Abdul has a history of goofs during her seven years as an Idol judge. They range from doing a series of network morning show interviews last year in which she appeared drunk, to looking as if she had fallen asleep at the judges' desk during the auditions in Omaha last summer. She blamed both on prescription medications and exhaustion.

Two years ago, ABC News reported claims that she had an affair with a male contestant. Abdul refused to comment, but made light of the situation in a skit on NBC's Saturday Night Live.

Some analysts speculated that her admission last week that judges sometimes saw dress rehearsals and drafted comments in response to what they saw would damage the credibility of the show.

But if a judge having an affair with a contestant didn't do serious damage to viewer trust, it is hard to see how the same judge watching a dress rehearsal and taking notes would.


As to her lifting a curtain on the practice of live shows having dress rehearsals, how else could the producers time a telecast without such pre-air run-throughs? It is a process that started in 1948 with one of prime-time network TV's earliest live telecasts, NBC's legendary The Milton Berle Show. It has continued for the past 60 years.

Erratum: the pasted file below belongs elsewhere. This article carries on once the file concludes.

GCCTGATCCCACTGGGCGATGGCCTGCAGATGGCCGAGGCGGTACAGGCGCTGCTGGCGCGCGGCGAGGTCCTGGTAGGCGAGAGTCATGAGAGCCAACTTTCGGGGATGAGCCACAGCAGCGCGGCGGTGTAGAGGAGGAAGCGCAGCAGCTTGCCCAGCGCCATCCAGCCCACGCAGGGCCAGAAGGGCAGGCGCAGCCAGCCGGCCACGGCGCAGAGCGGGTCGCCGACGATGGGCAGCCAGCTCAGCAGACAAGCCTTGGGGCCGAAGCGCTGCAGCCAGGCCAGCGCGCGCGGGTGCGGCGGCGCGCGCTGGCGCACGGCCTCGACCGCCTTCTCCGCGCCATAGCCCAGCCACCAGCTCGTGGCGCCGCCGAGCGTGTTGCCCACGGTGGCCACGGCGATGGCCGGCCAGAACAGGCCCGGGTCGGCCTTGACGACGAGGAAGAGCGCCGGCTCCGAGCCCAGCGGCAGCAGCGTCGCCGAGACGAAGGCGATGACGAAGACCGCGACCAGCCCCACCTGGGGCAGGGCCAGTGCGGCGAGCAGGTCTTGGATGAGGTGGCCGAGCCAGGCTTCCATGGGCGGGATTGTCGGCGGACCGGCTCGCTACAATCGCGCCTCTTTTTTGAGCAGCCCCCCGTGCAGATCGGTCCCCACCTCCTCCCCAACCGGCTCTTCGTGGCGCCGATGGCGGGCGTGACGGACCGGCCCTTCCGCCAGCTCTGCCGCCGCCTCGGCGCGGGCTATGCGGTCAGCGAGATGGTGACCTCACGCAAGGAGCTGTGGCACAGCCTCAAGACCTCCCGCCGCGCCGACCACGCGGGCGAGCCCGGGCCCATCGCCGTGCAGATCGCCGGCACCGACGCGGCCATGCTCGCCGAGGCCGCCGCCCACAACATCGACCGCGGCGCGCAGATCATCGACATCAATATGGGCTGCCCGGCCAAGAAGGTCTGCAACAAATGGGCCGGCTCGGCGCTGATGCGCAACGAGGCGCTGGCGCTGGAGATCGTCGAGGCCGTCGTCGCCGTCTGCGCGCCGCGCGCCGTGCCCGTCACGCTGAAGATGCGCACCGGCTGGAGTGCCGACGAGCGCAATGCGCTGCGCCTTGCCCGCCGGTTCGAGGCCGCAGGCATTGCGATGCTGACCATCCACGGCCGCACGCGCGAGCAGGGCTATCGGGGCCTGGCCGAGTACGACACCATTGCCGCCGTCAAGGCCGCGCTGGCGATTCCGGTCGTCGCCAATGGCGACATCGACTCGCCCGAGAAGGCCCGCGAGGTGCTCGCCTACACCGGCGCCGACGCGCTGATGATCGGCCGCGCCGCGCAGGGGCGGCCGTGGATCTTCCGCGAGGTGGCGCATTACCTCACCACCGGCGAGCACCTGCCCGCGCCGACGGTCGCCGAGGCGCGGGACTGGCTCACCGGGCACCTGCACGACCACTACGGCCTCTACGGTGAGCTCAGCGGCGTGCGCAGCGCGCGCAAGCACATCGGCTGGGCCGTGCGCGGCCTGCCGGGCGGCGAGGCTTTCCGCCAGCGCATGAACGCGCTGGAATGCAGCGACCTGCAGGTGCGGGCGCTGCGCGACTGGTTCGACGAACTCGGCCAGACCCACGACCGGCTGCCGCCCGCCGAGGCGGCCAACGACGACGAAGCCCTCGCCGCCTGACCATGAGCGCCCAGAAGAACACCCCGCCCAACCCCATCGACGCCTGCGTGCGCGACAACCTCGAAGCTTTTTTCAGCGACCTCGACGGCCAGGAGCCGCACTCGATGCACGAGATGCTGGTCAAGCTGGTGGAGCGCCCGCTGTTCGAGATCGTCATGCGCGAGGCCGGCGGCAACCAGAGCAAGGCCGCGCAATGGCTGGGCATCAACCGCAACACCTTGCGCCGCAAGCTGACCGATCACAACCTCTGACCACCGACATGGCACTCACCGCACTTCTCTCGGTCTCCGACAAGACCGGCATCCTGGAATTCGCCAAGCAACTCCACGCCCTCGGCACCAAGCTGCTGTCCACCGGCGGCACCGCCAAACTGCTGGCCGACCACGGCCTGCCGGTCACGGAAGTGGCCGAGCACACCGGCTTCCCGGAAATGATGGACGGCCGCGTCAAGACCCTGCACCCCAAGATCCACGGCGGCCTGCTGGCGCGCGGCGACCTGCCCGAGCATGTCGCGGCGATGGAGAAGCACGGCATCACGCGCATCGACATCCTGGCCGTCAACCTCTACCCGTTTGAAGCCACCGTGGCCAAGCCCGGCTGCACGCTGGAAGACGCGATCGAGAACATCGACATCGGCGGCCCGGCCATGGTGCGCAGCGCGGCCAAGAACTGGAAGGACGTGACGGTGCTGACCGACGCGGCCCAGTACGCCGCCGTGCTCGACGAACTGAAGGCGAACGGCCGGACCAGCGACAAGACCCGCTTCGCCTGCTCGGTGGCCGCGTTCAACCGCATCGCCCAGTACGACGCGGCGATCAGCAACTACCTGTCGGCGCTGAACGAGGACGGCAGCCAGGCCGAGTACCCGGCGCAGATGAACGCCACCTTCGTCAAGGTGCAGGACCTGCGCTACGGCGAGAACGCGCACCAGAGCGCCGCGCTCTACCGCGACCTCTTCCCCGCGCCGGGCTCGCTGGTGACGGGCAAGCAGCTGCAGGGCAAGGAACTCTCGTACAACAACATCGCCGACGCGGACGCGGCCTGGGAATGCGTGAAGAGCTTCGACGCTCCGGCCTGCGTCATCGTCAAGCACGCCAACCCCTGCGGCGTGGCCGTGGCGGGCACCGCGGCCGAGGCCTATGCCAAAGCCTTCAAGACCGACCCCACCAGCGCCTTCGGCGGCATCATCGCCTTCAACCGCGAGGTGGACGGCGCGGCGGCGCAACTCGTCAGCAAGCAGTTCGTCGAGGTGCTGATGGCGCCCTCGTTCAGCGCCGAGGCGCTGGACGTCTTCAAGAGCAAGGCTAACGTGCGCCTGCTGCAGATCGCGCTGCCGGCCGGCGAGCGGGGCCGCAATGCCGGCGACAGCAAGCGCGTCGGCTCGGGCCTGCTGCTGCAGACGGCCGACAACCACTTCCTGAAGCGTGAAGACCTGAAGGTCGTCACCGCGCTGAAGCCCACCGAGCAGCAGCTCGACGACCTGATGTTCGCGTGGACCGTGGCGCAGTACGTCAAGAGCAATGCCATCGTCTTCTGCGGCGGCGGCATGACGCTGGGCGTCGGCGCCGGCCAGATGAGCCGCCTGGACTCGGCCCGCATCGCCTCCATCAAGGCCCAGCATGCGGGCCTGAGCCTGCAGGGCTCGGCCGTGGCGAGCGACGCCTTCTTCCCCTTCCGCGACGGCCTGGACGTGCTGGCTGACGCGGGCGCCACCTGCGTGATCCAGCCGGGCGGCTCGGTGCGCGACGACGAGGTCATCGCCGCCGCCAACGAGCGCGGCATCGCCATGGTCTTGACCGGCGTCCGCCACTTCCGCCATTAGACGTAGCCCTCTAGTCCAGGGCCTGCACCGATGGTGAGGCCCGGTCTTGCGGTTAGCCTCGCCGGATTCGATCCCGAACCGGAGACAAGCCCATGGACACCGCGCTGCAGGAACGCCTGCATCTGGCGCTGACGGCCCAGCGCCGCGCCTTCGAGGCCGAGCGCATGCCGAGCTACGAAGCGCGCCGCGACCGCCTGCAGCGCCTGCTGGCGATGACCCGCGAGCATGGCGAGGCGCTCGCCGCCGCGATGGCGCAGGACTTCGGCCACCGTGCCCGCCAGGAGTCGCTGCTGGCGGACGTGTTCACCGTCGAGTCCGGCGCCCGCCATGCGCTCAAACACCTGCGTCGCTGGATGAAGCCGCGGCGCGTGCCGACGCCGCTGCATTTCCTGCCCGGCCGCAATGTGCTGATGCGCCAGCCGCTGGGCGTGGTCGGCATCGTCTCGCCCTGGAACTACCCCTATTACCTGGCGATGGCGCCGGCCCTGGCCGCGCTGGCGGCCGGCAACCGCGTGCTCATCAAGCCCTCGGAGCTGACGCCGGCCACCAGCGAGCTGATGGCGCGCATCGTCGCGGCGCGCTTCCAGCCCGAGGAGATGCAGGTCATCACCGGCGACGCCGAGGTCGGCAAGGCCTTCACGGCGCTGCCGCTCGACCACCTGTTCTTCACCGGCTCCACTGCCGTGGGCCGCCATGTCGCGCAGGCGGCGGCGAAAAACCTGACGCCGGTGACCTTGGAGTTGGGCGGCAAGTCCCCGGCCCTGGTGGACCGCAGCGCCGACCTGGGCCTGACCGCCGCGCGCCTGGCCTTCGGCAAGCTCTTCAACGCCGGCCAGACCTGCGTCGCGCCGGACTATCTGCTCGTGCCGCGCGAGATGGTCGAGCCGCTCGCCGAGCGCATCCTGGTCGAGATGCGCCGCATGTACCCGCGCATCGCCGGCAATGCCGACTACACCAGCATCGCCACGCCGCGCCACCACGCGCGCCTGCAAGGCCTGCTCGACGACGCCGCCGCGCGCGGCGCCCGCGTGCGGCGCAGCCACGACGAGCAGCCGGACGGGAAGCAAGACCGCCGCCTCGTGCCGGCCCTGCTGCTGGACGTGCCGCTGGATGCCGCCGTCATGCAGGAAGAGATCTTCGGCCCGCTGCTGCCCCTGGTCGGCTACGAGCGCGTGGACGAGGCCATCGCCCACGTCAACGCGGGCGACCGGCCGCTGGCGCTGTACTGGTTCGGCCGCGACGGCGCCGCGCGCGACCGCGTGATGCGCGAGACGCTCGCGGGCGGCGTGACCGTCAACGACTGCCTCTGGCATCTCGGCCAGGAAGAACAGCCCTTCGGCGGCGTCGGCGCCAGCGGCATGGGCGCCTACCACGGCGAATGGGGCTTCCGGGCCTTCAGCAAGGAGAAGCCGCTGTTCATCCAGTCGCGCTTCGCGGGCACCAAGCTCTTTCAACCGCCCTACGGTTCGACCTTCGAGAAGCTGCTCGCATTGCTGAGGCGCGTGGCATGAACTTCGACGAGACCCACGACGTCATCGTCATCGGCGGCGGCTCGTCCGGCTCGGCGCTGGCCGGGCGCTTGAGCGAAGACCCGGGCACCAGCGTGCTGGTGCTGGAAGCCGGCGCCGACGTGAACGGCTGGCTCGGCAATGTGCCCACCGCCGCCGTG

Nor do such run-throughs make the shows feel less live and more contrived -- at least to the contestants, according to Mario, the Baltimore-born rhythm & blues singer who is a finalist on Dancing with the Stars. The ABC program is the second highest rated series on television.

"It's totally live -- and you really feel it when you're the one out there about to start dancing before millions," he says. "That's the best part of the show -- that it's live. If it was just a recorded show, your nerves wouldn't be as bad."